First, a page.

Project Lead / Wildcard
Game Technologies Group
Sun Microsystems, Inc.
Offline Athomas Goldberg

Junior Devvie




Grrrrrr...


« Reply #16 - Posted 2003-08-13 12:05:50 »

Quote
except your setX() never actually sets anything, it just throws the exception. So your secretSetX() won't actually set anything either.

secretSetX() (in MyVector2f) calls super.setX() (setX() in Vector2f) which presumably has some code to replace the "..." shorthand to actually set the value of X.

Athomas Goldberg
Project Lead / Wildcard
Game Technologies Group
Sun Microsystems, Inc.
Offline tortoise

Junior Devvie




<3 Shmups


« Reply #17 - Posted 2003-08-13 12:10:13 »

One of the biggest reasons for having const is passing arguments by const reference. Without pass by reference in Java, const loses a lot of use.

Even Orangy Tang's example is usually not done quite that way in C++, usually a const reference is returned.

Quote

secretSetX() (in MyVector2f) calls super.setX() (setX() in Vector2f) which presumably has some code to replace the "..." shorthand to actually set the value of X.


Ah yup, just being stupid. Too early in the morning for me Smiley
Offline Orangy Tang

JGO Kernel


Medals: 56
Projects: 11


Monkey for a head


« Reply #18 - Posted 2003-08-13 12:30:16 »

Quote
One of the biggest reasons for having const is passing arguments by const reference. Without pass by reference in Java, const loses a lot of use.


Deftly stepping around the whole 'Java passes everything by value' argument, how is the C++ code:
void Class::SomeFunc(Vector2f* position);
any different from Java:
void someFunc(Vector2f position);
? This is another area that i feel like const would be handy - I don't want to pass in the actual object because i don't want it changed, yet making a copy is a waste of time. A simple const modifier is exaxtly whats needed (could this be a compile time check, and thus be added to the language without too much fuss?). Instead of the nice simple
void someFunc(const Vector2f position);
I end up with the rather more ugly:
void someFunc(float x, float y);

Quote
Even Orangy Tang's example is usually not done quite that way in C++, usually a const reference is returned.


Well really its not what i usually come across in C++ code, its usually something like
void Class:GetPos(Vector2f* pos);
which is nice because the caller can just create the object on the stack and let it quietly go out of scope without worrying about a GC sticking its neak in....

Edit: its not a simple compile time modification, you can't tell if a given method will modify the object or not until runtime.

[ TriangularPixels.com - Play Growth Spurt, Rescue Squad and Snowman Village ] [ Rebirth - game resource library ]
Offline tortoise

Junior Devvie




<3 Shmups


« Reply #19 - Posted 2003-08-13 13:07:28 »

Quote


Deftly stepping around the whole 'Java passes everything by value' argument, how is the C++ code:
void Class::SomeFunc(Vector2f* position);
any different from Java:
void someFunc(Vector2f position);


Generally they're not that different. In both cases you're passing in a copy of the pointer/reference to the object. Since it's a new copy, you can't cause the original pointer/reference to refer to a new object.

But that's a C++ pointer, not reference.

with

void foo(SomeObject &bar);

you've passed in the actual object via reference. This method has free reign on this object, including causing it to be an entirely new object altogether. Sometimes you want that sometimes you don't.

void foo(const SomeObject &bar);

Same thing, but bar can't be altered in anyway. No expensive copying, you get the object to work with and it's safe. Everyone's happy.

This is essential when templates come into play

template <class T>
void foo(const T &bar);

that T could be a lowly byte to a gigantic object. Since you don't know, you really don't want to copy it, const reference passing becomes crucial.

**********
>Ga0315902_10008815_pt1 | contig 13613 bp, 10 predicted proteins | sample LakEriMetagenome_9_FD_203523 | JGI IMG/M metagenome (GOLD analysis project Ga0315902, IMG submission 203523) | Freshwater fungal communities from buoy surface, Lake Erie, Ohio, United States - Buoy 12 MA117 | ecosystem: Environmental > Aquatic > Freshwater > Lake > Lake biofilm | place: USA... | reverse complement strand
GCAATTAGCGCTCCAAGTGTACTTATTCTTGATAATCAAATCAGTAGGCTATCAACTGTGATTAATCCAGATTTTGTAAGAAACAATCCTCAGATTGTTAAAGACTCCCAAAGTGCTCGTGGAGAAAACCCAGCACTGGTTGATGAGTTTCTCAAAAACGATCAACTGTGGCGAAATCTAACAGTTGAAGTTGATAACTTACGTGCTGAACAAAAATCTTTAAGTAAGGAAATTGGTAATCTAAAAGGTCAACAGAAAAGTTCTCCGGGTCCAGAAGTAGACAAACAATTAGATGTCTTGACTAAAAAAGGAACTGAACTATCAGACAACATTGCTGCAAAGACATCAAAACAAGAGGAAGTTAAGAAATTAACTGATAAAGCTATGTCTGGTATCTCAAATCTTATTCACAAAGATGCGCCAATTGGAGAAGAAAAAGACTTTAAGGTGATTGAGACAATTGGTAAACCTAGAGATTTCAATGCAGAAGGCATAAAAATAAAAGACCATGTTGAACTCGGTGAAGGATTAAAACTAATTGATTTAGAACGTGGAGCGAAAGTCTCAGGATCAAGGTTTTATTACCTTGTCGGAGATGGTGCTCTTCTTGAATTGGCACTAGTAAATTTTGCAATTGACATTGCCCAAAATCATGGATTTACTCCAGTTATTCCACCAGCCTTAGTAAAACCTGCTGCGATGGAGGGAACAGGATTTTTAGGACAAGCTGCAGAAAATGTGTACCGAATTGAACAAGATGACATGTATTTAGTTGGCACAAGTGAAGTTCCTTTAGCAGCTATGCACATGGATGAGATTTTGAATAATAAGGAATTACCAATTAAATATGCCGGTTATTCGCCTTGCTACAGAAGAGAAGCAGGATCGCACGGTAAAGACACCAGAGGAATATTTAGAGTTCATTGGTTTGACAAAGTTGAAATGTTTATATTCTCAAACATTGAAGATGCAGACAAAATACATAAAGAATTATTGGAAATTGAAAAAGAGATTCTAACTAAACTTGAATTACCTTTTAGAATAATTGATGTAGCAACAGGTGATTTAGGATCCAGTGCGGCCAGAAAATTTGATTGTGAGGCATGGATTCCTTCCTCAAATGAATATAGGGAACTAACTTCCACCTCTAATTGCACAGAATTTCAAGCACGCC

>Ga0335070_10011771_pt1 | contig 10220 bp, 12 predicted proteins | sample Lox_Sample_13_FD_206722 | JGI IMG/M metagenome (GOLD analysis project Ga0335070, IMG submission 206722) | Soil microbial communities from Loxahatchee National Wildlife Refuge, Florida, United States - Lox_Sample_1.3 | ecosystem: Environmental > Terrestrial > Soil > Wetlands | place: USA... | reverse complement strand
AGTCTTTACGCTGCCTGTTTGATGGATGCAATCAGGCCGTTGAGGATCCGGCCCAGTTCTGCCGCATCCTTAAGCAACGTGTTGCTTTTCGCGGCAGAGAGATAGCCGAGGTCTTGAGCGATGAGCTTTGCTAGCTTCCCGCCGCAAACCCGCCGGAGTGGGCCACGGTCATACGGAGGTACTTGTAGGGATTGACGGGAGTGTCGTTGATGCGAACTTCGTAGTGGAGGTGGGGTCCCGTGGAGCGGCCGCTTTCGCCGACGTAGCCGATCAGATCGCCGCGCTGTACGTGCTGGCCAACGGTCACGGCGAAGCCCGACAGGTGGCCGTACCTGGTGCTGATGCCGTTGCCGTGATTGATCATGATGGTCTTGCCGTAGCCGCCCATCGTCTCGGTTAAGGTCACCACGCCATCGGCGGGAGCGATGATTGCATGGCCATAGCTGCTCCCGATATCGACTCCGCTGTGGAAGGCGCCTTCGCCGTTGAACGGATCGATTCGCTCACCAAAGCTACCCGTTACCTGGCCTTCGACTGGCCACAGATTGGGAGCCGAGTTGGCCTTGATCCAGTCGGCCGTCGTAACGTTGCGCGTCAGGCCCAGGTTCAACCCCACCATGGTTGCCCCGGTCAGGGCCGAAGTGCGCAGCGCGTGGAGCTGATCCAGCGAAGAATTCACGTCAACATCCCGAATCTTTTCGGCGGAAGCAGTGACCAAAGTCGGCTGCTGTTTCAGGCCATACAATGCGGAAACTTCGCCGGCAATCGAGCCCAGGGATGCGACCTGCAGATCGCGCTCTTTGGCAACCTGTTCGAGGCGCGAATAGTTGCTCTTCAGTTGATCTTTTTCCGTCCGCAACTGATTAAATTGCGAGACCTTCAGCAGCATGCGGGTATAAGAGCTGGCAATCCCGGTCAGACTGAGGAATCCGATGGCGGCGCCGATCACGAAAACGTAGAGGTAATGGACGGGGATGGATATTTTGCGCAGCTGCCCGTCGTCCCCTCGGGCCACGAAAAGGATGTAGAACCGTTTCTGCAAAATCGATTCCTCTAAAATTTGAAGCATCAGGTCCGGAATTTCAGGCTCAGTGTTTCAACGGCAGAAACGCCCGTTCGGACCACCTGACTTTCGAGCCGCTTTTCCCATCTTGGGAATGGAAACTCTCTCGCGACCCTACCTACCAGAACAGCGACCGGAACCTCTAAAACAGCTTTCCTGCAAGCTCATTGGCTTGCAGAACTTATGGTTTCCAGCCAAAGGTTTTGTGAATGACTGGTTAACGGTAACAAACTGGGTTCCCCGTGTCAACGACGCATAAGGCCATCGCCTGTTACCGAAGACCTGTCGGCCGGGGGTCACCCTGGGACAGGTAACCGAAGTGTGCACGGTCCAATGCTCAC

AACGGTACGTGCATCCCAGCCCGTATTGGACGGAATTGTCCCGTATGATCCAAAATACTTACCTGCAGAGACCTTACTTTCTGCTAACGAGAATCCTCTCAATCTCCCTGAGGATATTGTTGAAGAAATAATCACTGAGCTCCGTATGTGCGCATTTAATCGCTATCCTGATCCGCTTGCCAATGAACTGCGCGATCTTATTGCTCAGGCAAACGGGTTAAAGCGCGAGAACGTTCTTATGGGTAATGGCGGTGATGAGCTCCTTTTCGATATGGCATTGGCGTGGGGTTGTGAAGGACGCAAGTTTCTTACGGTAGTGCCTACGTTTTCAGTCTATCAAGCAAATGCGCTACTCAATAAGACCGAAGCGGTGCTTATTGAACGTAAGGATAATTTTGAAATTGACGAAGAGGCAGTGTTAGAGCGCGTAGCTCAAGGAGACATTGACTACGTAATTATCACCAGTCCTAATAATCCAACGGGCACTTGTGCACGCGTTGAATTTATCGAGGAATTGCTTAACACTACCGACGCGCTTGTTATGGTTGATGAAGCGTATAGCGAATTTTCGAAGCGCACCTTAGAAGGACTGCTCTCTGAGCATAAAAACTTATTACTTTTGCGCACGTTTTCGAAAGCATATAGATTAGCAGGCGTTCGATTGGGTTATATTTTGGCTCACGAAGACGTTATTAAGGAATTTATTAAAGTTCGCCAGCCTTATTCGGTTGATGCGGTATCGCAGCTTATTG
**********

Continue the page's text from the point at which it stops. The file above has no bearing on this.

And of course, being C++, there's about a billion other combinations, const pointers, pointer references, pointers to pointers, on and on.

Quote

Well really its not what i usually come across in C++ code, its usually something like
void Class:GetPos(Vector2f* pos);
which is nice because the caller can just create the object on the stack and let it quietly go out of scope without worrying about a GC sticking its neak in....


Why though? just do

const Vector2f &getPos() const;

no object creation takes place at all, and everyone gets a loot at the object in a safe way.
Offline Orangy Tang

JGO Kernel


Medals: 56
Projects: 11


Monkey for a head


« Reply #20 - Posted 2003-08-13 13:15:59 »

I think you're missing my point somewhat - I'm perfectly happy with the myrad of options that C++ presents, but rather miffed that providing similar safety in Java involves a large amount of tedious leg work Sad

[ TriangularPixels.com - Play Growth Spurt, Rescue Squad and Snowman Village ] [ Rebirth - game resource library ]
Offline tortoise

Junior Devvie




<3 Shmups


« Reply #21 - Posted 2003-08-13 13:26:14 »

You presented generally poor C++ code and asked why it wouldn't be done that way, I answered.

Adding C++ style const to Java wouldn't be a simple addition, and it's debatable how useful it'd even be considering how the rest of Java works.

Quote

Edit: its not a simple compile time modification, you can't tell if a given method will modify the object or not until runtime.

C++ compilers do it all the time, they aren't involved in the runtime process at all.
Offline Orangy Tang

JGO Kernel


Medals: 56
Projects: 11


Monkey for a head


« Reply #22 - Posted 2003-08-13 13:42:25 »

Most of the snippits are examples that i've seen in other C++ libs, mainly MFC, I'll be the first to admit that my C++ knowledge is not as complete as i'd like.

As for compile time const checking, C++ compilers don't have to deal with dynamically loaded classes.

[ TriangularPixels.com - Play Growth Spurt, Rescue Squad and Snowman Village ] [ Rebirth - game resource library ]
Offline tortoise

Junior Devvie




<3 Shmups


« Reply #23 - Posted 2003-08-13 14:10:30 »

(and I think we're officially off topic now Smiley )

I don't see what dynamically loading the classes has to do with compile time const checking. For one most C++ implementations have support for dynamically loaded classes/libraries, it's just not universal like Java's is.

I'd imagine it's a matter of adding an additional flag to the symbol table, and checking the flag at each assignment operation. Or there's probably a better way as that'd likely be expensive.